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08.12.2016


The unsuspected anabolic effect of AKG (in massively high doses)

The unsuspected anabolic effect of AKG (in massively high doses)
Athletes who take supplements will be familiar with alpha-ketoglutarate, aka AKG [structural formula shown here]. Supplements manufacturers often attach it to amino acids in the hope that this will boost their functioning. The same AKG, according to a study published by Chinese researchers in Scientific Reports, has an anabolic effect. As long as you're not scared of hefty doses...

Study
The researchers gave young mice drinking water that contained 0, 1 or 2 percent AKG for nine weeks. The human equivalent of these doses, for an adult weighing 80 kg, would be about 12 and 24 g per day.

Results
The lowest dose had little effect on AKG concentrations in the blood of the lab animals, but the highest dose did have an effect: it increased the mice's bodyweight.


The unsuspected anabolic effect of AKG (in massively high doses)



AKG had no effect on the weight of the liver. So it doesn't look like AKG in these doses causes liver damage. At the same time, the supplementation resulted in an increase in muscle mass and a reduction in fat mass.


The unsuspected anabolic effect of AKG (in massively high doses)


The unsuspected anabolic effect of AKG (in massively high doses)



The figures above show that the increase in muscle mass was a consequence of hypertrophy. AKG resulted in a big increase in the dimensions of the muscle fibres. The figure below shows that AKG activates the classic anabolic signal molecules like mTOR and Akt in the muscle cells.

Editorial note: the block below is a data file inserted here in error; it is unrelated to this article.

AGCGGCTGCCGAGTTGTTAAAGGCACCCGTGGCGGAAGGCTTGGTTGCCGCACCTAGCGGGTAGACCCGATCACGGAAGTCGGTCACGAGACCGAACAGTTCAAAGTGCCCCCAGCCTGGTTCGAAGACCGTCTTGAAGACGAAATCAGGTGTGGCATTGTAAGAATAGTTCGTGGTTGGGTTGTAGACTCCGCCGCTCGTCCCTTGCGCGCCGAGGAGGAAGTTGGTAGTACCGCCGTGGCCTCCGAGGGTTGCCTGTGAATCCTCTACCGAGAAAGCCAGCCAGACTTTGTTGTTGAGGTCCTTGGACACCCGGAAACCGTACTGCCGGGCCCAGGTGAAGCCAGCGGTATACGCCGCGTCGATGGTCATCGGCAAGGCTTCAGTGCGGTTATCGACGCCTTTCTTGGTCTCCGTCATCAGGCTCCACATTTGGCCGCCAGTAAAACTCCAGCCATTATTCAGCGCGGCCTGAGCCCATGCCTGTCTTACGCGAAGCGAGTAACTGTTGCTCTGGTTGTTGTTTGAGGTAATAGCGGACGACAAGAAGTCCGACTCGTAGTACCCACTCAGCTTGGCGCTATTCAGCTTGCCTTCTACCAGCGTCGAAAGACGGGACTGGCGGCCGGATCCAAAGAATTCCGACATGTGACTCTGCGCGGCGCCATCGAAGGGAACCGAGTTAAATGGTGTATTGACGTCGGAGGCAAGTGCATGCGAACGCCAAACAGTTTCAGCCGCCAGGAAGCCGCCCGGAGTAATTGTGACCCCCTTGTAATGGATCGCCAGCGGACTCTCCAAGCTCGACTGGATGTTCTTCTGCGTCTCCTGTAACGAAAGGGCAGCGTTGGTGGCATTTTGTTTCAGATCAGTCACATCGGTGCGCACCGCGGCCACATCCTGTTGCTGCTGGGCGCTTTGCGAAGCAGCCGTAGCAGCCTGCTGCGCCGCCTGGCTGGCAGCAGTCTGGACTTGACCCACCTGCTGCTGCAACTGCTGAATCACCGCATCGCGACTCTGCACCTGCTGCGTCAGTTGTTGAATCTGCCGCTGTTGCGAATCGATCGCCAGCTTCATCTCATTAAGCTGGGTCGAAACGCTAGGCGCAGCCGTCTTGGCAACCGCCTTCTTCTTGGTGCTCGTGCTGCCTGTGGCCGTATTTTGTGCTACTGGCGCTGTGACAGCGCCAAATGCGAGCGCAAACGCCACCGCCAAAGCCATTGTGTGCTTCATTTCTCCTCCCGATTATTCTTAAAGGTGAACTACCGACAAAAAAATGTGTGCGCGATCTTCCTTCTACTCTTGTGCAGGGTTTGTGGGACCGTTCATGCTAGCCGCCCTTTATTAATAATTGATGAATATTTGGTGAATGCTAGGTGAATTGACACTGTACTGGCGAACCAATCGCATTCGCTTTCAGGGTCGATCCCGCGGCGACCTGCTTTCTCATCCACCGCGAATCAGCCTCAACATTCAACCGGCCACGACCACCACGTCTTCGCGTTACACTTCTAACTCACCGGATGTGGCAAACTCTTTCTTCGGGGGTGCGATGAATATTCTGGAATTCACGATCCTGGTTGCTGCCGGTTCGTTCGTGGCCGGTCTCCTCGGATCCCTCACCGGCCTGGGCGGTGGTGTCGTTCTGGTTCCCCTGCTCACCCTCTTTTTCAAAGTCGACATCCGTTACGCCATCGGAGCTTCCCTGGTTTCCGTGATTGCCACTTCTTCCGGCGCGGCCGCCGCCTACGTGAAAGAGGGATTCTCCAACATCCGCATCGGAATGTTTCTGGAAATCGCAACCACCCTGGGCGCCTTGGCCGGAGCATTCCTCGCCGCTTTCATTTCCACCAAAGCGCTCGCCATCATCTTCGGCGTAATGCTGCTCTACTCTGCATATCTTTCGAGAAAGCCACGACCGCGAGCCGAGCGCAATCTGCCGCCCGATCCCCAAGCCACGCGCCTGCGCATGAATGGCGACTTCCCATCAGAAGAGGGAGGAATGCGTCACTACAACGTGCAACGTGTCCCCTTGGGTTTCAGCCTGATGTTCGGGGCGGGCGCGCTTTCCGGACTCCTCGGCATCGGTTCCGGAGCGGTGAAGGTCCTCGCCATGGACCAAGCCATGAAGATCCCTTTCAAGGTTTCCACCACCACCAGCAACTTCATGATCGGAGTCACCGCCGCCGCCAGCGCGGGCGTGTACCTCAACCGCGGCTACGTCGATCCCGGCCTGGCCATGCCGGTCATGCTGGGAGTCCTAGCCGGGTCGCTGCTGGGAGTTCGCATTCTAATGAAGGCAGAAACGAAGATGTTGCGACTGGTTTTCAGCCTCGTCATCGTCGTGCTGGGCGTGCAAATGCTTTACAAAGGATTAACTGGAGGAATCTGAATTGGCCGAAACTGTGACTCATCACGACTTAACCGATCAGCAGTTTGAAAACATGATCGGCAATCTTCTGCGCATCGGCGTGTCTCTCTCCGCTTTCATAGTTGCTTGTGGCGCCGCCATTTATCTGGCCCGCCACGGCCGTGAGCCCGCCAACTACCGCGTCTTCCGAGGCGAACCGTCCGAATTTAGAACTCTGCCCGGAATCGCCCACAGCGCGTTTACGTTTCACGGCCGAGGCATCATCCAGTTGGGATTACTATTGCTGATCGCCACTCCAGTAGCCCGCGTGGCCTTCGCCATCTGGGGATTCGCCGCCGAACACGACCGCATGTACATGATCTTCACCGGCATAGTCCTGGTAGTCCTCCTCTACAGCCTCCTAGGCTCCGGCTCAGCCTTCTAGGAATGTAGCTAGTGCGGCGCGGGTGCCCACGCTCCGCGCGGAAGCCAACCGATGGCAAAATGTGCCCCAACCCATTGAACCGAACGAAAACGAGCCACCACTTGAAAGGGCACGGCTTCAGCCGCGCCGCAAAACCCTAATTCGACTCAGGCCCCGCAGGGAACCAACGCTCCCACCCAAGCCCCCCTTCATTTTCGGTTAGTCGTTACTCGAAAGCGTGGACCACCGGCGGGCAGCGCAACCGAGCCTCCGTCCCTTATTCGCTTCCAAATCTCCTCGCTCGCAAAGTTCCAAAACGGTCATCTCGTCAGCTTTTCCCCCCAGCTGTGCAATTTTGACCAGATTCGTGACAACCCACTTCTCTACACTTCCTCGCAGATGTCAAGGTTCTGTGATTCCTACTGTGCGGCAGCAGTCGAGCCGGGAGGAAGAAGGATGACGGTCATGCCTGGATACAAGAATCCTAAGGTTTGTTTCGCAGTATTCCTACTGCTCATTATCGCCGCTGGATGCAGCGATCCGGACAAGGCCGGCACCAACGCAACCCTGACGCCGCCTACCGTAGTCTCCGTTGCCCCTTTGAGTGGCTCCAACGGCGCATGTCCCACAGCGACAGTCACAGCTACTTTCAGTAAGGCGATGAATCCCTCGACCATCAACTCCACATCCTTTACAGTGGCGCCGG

The unsuspected anabolic effect of AKG (in massively high doses)


The unsuspected anabolic effect of AKG (in massively high doses)



How AKG activates the anabolic signal route is shown in the figure above. In-vitro studies show that the effects of AKG on the anabolic signal molecules partially disappeared when the researchers deactivated the gene for the GPR91 receptor [GPR91 siRNA].

So AKG works through this receptor. The receptor family that GPR91 belongs to 'sees' metabolites that are released during the citric acid cycle - like AKG. The GPR99 receptor, which bears a striking resemblance to GPR91, 'sees'... AKG. [Nature. 2004 May 13;429(6988):188-93.] So GPR91 would seem to do the same.

Conclusion
"AKG promotes skeletal muscle protein synthesis and inhibits the degradation mediated by the Akt/mTOR pathway", the researchers wrote. "These data suggest the promising application of AKG in maintaining protein turnover balance in skeletal muscle and treating muscle atrophy."



Two slight grumbles in our concluding remarks. Uno: muscle cells of mice contain many GPR91-receptors, but whether that's also the case for human muscle cells? We have no idea. Duo: In the doses we're talking about here, AKG probably raises blood pressure, and has other side effects too. So make sure you read up properly before starting to experiment with high doses of AKG. A suggestion: [Cell Commun Signal. 2016 Jan 12;14:3.]

Source:
Sci Rep. 2016 May 26;6:26802.

More:
Alpha-keto acids (like AKG) give athletes more energy 02.10.2012

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